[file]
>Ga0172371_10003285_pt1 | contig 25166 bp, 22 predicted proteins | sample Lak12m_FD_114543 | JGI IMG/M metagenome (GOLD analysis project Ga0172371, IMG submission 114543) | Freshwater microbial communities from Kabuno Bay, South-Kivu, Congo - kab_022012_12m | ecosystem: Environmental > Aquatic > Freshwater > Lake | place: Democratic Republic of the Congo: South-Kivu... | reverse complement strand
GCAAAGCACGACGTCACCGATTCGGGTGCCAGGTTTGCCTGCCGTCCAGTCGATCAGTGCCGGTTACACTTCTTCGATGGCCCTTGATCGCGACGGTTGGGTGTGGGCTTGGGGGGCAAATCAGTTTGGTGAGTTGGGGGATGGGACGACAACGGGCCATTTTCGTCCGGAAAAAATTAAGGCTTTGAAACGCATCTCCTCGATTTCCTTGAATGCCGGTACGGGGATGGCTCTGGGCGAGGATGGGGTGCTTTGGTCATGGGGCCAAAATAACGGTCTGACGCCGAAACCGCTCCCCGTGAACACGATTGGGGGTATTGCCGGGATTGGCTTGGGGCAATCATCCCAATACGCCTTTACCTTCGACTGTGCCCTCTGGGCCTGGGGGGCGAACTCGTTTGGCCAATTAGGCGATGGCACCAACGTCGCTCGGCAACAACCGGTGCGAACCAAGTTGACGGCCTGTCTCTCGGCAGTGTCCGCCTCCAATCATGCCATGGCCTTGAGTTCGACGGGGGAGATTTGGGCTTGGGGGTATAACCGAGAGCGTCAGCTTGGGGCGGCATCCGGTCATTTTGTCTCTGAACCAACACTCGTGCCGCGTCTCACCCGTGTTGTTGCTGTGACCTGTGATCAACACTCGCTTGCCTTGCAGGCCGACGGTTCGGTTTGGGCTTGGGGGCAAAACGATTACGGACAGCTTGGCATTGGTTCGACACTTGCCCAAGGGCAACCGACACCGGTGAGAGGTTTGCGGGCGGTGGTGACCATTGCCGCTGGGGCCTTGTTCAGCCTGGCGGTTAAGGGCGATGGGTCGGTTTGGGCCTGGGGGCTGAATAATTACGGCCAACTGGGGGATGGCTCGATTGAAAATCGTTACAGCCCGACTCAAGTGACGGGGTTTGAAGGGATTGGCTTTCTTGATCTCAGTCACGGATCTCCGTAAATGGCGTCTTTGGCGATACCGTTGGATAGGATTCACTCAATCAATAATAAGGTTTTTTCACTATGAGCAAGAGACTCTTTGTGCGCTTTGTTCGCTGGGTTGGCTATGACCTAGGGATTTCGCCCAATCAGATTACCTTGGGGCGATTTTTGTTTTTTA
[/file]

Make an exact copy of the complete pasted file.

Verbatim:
>Ga0172371_10003285_pt1 | contig 25166 bp, 22 predicted proteins | sample Lak12m_FD_114543 | JGI IMG/M metagenome (GOLD analysis project Ga0172371, IMG submission 114543) | Freshwater microbial communities from Kabuno Bay, South-Kivu, Congo - kab_022012_12m | ecosystem: Environmental > Aquatic > Freshwater > Lake | place: Democratic Republic of the Congo: South-Kivu... | reverse complement strand
GCAAAGCACGACGTCACCGATTCGGGTGCCAGGTTTGCCTGCCGTCCAGTCGATCAGTGCCGGTTACACTTCTTCGATGGCCCTTGATCGCGACGGTTGGGTGTGGGCTTGGGGGGCAAATCAGTTTGGTGAGTTGGGGGATGGGACGACAACGGGCCATTTTCGTCCGGAAAAAATTAAGGCTTTGAAACGCATCTCCTCGATTTCCTTGAATGCCGGTACGGGGATGGCTCTGGGCGAGGATGGGGTGCTTTGGTCATGGGGCCAAAATAACGGTCTGACGCCGAAACCGCTCCCCGTGAACACGATTGGGGGTATTGCCGGGATTGGCTTGGGGCAATCATCCCAATACGCCTTTACCTTCGACTGTGCCCTCTGGGCCTGGGGGGCGAACTCGTTTGGCCAATTAGGCGATGGCACCAACGTCGCTCGGCAACAACCGGTGCGAACCAAGTTGACGGCCTGTCTCTCGGCAGTGTCCGCCTCCAATCATGCCATGGCCTTGAGTTCGACGGGGGAGATTTGGGCTTGGGGGTATAACCGAGAGCGTCAGCTTGGGGCGGCATCCGGTCATTTTGTCTCTGAACCAACACTCGTGCCGCGTCTCACCCGTGTTGTTGCTGTGACCTGTGATCAACACTCGCTTGCCTTGCAGGCCGACGGTTCGGTTTGGGCTTGGGGGCAAAACGATTACGGACAGCTTGGCATTGGTTCGACACTTGCCCAAGGGCAACCGACACCGGTGAGAGGTTTGCGGGCGGTGGTGACCATTGCCGCTGGGGCCTTGTTCAGCCTGGCGGTTAAGGGCGATGGGTCGGTTTGGGCCTGGGGGCTGAATAATTACGGCCAACTGGGGGATGGCTCGATTGAAAATCGTTACAGCCCGACTCAAGTGACGGGGTTTGAAGGGATTGGCTTTCTTGATCTCAGTCACGGATCTCCGTAAATGGCGTCTTTGGCGATACCGTTGGATAGGATTCACTCAATCAATAATAAGGTTTTTTCACTATGAGCAAGAGACTCTTTGTGCGCTTTGTTCGCTGGGTTGGCTATGACCTAGGGATTTCGCCCAATCAGATTACCTTGGGGCGATTTTTGTTTTTTA